While stating that he expects more investments from the players that are already in the local telecoms market, minister responsible for telecommunications Mark Vanterpool yesterday made it clearer that Government is blocking other companies from entering the market.
He disclosed during an event hosted by the Telecommunications Regulatory Commission that, a few years ago, he shut out some Aruban investors.
“About two or three years ago, some investors from Aruba came to my office wanting to get involved in the industry here. I said to them we had some players already and we wanted to support them,” Vanterpool said, while he reiterated that he is particularly interested in supporting the only 100 percent local provider – Caribbean Cellular Telephone (CCT ).
The minister added: “On the Government side, we have a policy that we adopt. We are here to represent our people, and people misunderstand me when I tell them we want to make sure that our local company CCT survives and can compete… Overall, yes, BVIslanders first. That’s what our job is as [elected] representatives. So, let’s do it right and make sure our people can survive in our economy of the Virgin Islands.”
In addition to CCT, the other players in the local telecoms market are Digicel and Flow.
‘Grateful’ for existing companies
Vanterpool publicly told representatives of the telecoms companies yesterday (May 17) that the British Virgin Islands is grateful for their investments, adding that he understands they are in a relatively small environment trying to make a profit.
“I don’t want for us as a territory – as I represent our people, to seem ungrateful, because there is a lot of investment being made by all our providers, and we want to thank you especially since you’re making these investments in a relatively small environment in terms of numbers. So, we do appreciate the investment and look forward to seeing improvements,” Vanterpool said.
“I want to encourage them to keep working hard as they do because, at the end of the day, it’s their business. It’s for you to be successful.”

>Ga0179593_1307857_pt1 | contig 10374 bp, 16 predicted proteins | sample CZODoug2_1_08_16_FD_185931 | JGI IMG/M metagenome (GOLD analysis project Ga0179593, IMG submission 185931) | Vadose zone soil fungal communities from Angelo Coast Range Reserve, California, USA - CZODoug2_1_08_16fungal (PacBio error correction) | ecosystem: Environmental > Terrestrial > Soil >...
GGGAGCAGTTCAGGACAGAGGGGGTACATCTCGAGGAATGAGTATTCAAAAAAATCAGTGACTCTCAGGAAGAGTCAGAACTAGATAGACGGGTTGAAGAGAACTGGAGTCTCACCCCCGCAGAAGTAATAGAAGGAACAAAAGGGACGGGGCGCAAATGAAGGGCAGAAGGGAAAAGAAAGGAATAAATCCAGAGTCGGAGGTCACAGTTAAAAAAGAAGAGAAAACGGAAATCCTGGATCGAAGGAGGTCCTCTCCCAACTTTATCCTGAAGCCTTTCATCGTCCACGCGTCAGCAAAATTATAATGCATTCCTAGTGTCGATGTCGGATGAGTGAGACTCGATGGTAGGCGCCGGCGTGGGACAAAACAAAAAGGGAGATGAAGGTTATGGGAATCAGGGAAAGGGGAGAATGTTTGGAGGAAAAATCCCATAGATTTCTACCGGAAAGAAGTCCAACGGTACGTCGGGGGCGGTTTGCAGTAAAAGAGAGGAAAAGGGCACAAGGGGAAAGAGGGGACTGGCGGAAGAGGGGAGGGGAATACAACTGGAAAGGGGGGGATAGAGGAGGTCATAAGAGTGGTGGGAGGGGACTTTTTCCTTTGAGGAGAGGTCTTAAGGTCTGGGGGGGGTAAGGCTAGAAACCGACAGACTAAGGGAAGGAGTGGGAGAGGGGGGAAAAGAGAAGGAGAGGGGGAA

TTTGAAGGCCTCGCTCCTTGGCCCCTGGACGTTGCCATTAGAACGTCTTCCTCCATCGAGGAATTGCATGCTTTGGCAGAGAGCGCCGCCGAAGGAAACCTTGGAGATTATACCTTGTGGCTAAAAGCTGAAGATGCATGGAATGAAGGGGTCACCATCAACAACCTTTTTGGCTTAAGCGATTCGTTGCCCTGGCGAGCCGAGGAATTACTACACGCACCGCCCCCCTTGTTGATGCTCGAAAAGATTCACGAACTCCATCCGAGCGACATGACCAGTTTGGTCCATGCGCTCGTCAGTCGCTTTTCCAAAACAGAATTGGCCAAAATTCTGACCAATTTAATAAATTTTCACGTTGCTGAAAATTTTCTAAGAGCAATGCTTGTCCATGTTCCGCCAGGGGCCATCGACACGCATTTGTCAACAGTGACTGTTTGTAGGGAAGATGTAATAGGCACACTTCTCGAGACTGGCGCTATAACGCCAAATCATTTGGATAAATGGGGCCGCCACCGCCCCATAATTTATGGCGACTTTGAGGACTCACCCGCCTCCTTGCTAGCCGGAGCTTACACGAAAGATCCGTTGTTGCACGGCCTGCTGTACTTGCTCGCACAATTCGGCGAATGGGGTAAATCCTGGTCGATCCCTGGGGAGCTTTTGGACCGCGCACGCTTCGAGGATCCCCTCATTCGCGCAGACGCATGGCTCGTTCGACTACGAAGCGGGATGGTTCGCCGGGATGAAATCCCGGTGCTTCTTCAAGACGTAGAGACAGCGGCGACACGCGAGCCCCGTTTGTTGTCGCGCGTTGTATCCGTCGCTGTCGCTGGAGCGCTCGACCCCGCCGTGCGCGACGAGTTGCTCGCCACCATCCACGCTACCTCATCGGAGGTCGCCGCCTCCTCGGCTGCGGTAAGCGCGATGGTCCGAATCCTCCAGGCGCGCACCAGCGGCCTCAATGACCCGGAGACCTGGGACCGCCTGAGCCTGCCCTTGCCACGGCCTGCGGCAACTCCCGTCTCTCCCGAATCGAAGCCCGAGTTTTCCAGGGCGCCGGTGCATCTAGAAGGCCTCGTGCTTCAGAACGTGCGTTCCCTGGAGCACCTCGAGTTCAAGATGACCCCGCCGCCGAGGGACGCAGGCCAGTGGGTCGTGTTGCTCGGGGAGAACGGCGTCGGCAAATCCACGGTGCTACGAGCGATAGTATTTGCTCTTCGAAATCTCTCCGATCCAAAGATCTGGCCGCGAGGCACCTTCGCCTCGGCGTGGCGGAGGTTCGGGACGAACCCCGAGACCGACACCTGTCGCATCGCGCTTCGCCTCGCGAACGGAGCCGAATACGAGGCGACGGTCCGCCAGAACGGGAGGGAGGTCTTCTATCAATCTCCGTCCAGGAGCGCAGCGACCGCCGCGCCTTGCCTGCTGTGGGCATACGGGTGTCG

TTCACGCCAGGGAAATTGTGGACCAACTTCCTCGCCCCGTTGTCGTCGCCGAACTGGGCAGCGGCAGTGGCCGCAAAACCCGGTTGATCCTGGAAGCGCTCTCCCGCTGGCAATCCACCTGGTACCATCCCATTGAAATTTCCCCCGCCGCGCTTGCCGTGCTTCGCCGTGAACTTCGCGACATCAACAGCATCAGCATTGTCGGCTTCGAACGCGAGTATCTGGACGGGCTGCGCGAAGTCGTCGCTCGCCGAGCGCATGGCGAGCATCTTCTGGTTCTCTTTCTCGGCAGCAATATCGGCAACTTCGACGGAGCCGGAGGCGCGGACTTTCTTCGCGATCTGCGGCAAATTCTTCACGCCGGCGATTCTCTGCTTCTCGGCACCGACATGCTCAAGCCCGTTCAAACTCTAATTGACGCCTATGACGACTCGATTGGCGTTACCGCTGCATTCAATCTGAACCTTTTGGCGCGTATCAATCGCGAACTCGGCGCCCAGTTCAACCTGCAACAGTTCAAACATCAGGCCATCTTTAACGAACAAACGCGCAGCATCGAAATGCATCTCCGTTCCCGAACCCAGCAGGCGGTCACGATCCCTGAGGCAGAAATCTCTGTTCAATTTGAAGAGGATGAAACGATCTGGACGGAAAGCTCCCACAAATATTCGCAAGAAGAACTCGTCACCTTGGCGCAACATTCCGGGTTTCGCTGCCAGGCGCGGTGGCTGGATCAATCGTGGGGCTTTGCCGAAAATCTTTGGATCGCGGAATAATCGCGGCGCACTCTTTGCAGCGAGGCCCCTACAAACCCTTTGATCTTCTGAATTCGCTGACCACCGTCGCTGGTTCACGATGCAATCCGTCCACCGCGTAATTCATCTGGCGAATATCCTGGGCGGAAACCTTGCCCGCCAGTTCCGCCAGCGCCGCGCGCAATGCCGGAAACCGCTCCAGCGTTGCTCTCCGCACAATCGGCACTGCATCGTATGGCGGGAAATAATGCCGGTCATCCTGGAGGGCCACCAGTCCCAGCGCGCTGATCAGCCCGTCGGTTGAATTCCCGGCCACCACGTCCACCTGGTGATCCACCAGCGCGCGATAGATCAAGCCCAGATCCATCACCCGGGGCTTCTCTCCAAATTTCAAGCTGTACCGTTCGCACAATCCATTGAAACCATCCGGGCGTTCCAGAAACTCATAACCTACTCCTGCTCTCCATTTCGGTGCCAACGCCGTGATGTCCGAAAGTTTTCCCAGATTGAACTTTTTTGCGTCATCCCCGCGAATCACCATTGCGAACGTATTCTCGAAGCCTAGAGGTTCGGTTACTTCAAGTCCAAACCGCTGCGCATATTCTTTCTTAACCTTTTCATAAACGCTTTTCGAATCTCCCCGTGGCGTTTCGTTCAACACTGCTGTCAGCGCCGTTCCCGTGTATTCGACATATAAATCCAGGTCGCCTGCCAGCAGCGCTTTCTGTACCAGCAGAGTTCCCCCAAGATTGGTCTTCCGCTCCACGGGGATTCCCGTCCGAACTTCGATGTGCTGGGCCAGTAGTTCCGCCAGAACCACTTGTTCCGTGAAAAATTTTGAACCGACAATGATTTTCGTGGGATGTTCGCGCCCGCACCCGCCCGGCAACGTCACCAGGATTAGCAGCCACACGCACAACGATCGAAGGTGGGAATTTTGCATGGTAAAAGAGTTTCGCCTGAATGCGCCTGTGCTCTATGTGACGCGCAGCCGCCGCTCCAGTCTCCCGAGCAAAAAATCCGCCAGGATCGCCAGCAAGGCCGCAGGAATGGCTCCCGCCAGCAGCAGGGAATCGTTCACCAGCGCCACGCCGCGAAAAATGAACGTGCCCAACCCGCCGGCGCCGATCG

The minister also noted that he, as a businessman, can relate to some of the challenges the telecoms companies face.
“I don’t want to be in an instructive way today; I wanted to just have a little talk. I didn’t want to come up here and just make another speech again and say what I am not happy with and what I am hoping to see, because I do understand the challenges. I am a businessman myself and I know that there are challenges. You are in a competitive mode. You made huge investments, and I know that you will make some more as you go along to make things happen. So, I want to encourage you to keep working at it,” added the telecoms minister.
There should not have been 3
It is not the first time that the number of companies operating in the local telecoms market has been brought into sharp focus.
Minister of Education and Culture Myron Walwyn, as well as Minister of Health Ronnie Skelton, previously lamented the entry of a third provider – Digicel.
Digicel started to operate in the territory while Julian Fraser of the Virgin Islands Party was the minister responsible for telecommunications.
Fraser, who also represents the Third Electoral District, had been criticized publicly for Digicel’s entry.
“A little place with 32,000 people; what we have with three cellphone companies? Somebody got to dead and more than likely it will be your own (inaudible) carrier,” Walwyn told the House of Assembly in 2014.
At the time, Skelton also said: “Single-handedly, [Fraser] bring in Digicel in a little 30,000-population. I wonder what is happening in the BVI, because 30,000 [people] and everybody wants to do these trying things with BVI; three telephone companies; one will die… The member for the Third as minister singlehandedly did all these things.”
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